I’d spoken to Jim a lot over the years, but I’d never met him or Julian. Same with Frances Castle from Clay Pipe, and Jonny Trunk, and Colin from Castles in Space. Then I went to Shoreditch that night, and they were all there! They were like mystical figures to me.
Yes! [Laughs] I’m still really sad that I didn’t go. Next time…
I wanted to ask a little about Im Hag, actually – what’s the translation of the title? I’ve never been sure…
It literally means “In the Hag” – and the “hag” is a herbacious border! It kind of defines the border between the village and the wild. Also… “witch” in German is “hexe”, and in Old High German the word is “hagzissa” or “hagazussa”. This was the woman who went outside the hag to collect herbs. Of course, when you leave the security of the village, you’re seen as being suspicious, so she could also be considered to be in the league with the devil, who was living out there as well. So the “hag” is kind of a frontier.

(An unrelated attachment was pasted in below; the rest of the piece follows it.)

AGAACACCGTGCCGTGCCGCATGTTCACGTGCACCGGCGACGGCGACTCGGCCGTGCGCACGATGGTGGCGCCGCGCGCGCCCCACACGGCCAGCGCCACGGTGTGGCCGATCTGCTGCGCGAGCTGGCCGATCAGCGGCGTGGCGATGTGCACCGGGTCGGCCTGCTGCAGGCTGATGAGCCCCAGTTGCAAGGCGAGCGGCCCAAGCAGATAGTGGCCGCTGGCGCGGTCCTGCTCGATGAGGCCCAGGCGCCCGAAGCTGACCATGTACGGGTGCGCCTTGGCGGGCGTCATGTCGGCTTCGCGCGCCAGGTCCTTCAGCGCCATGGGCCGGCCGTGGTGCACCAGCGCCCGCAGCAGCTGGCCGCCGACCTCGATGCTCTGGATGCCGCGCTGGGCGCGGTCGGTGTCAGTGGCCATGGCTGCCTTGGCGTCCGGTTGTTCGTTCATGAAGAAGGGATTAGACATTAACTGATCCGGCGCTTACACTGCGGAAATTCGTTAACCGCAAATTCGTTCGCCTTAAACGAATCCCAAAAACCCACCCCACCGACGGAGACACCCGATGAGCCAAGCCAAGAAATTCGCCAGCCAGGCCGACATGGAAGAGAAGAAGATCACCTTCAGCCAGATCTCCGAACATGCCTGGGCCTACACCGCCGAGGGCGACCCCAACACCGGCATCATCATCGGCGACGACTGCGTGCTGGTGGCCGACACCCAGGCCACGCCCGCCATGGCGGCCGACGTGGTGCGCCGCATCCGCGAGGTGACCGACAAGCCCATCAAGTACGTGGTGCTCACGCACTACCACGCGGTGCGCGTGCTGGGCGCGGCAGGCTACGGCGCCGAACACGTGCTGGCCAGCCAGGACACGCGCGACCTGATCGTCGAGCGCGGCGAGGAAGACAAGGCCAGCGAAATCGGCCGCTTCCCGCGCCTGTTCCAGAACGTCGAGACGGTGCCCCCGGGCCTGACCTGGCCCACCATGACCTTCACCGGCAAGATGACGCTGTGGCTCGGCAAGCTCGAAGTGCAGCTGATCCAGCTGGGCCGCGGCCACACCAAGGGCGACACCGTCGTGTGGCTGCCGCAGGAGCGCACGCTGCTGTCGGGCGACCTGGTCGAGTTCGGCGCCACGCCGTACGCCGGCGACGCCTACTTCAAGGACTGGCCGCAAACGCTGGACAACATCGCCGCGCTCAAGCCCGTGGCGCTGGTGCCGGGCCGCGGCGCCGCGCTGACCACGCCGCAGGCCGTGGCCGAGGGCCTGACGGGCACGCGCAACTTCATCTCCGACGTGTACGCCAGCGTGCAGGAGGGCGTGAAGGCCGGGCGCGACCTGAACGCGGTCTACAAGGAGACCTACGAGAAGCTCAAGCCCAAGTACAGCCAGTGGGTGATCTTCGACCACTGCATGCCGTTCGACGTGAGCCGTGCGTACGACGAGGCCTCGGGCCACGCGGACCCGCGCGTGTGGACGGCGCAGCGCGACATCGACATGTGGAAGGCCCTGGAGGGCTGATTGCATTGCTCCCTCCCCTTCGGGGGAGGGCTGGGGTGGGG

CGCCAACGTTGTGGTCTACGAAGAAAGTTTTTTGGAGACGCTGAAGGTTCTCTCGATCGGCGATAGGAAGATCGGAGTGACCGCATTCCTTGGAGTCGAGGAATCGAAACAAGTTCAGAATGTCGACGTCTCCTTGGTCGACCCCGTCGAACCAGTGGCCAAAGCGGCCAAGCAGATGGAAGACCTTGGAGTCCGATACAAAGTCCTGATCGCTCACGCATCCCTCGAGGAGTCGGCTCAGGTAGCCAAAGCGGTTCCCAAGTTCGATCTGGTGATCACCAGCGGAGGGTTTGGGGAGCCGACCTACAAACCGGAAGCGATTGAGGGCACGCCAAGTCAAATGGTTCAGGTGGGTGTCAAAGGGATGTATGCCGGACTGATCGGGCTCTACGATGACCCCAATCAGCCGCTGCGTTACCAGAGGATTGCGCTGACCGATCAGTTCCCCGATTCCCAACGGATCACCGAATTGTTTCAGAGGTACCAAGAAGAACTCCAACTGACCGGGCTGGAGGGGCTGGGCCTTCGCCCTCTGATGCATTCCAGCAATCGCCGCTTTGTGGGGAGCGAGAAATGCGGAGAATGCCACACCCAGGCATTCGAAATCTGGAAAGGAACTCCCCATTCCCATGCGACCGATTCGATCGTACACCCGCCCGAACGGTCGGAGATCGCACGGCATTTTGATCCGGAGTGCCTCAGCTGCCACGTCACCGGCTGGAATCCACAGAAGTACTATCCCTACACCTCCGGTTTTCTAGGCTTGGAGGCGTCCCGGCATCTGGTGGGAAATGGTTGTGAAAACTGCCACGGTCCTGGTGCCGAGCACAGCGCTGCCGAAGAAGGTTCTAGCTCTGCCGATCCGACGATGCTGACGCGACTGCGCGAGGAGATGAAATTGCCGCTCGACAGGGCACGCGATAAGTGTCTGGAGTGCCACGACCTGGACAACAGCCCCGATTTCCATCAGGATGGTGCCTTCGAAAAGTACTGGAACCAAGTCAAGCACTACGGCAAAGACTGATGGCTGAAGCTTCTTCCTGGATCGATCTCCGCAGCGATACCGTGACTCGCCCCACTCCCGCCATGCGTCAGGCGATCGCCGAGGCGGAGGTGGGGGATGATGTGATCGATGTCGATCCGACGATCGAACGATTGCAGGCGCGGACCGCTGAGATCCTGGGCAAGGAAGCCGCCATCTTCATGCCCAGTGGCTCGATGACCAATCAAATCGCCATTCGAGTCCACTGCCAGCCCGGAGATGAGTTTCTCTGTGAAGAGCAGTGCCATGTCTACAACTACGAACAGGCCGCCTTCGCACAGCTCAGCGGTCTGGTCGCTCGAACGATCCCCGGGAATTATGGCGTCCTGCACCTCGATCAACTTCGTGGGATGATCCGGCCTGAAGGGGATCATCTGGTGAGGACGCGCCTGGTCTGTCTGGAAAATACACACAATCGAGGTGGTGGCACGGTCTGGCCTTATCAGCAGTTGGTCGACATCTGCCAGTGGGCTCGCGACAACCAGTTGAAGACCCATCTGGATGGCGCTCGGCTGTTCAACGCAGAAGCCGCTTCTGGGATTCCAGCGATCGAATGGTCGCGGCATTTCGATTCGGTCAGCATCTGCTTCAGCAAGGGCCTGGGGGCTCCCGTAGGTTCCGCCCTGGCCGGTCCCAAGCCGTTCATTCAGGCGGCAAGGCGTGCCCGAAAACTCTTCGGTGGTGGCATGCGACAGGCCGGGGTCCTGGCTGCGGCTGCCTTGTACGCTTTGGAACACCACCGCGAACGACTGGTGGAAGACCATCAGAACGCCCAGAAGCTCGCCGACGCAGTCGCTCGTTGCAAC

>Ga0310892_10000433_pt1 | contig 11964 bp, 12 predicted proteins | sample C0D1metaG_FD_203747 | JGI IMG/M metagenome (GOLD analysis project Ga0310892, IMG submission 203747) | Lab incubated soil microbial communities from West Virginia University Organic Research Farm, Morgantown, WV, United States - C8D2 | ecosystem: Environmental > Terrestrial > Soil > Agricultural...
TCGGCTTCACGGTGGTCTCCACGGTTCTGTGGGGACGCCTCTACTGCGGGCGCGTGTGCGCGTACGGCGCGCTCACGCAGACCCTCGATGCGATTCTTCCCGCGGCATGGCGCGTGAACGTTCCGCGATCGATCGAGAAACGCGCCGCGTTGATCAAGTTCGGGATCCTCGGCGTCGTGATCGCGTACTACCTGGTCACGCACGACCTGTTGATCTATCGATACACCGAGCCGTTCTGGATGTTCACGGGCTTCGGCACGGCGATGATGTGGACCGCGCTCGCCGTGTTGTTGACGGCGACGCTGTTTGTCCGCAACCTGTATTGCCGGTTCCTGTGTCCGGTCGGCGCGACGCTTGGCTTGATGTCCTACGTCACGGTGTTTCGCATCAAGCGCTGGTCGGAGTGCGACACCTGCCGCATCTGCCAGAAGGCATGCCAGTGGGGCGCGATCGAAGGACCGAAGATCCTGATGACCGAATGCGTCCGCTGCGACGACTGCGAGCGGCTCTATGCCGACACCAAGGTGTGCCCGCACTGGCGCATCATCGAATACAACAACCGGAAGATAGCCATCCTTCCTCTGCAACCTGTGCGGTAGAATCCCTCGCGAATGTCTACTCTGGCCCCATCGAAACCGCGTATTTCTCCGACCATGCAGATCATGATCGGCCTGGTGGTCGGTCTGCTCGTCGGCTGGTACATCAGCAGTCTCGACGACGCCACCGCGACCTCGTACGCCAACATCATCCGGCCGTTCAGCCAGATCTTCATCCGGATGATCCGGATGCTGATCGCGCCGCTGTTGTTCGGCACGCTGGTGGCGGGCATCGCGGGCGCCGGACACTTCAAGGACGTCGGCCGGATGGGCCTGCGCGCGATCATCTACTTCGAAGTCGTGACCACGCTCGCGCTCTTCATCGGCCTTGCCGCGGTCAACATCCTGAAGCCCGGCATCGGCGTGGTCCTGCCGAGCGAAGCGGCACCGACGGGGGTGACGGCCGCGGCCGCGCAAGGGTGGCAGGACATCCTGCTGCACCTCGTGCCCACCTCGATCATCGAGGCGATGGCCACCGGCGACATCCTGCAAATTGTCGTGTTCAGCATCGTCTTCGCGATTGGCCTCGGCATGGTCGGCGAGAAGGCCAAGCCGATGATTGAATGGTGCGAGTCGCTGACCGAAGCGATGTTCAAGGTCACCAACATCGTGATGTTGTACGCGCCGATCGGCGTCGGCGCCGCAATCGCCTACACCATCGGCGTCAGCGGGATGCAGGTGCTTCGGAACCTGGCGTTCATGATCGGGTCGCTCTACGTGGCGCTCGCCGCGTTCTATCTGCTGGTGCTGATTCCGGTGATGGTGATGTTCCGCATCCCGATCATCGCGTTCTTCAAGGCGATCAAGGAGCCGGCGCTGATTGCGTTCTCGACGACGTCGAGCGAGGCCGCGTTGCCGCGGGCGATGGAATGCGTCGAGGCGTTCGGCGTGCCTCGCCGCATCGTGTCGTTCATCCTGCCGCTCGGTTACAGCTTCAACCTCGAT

You mentioned the idea of twinning your imaginary village of Ethernbach with Ghost Box’s imaginary village Belbury. I guess you would have made Im Hag in around 2016, a time when Europe sadly began to look a little divided. Did that feeling seep into the album?
Absolutely. It wasn’t meant to have that feeling when I made it, but when we came up with the whole concept of the twinned towns – which was a huge co-operation between Jim and me – and about regaining imagined German history from the Nazis, then to me it became a political statement.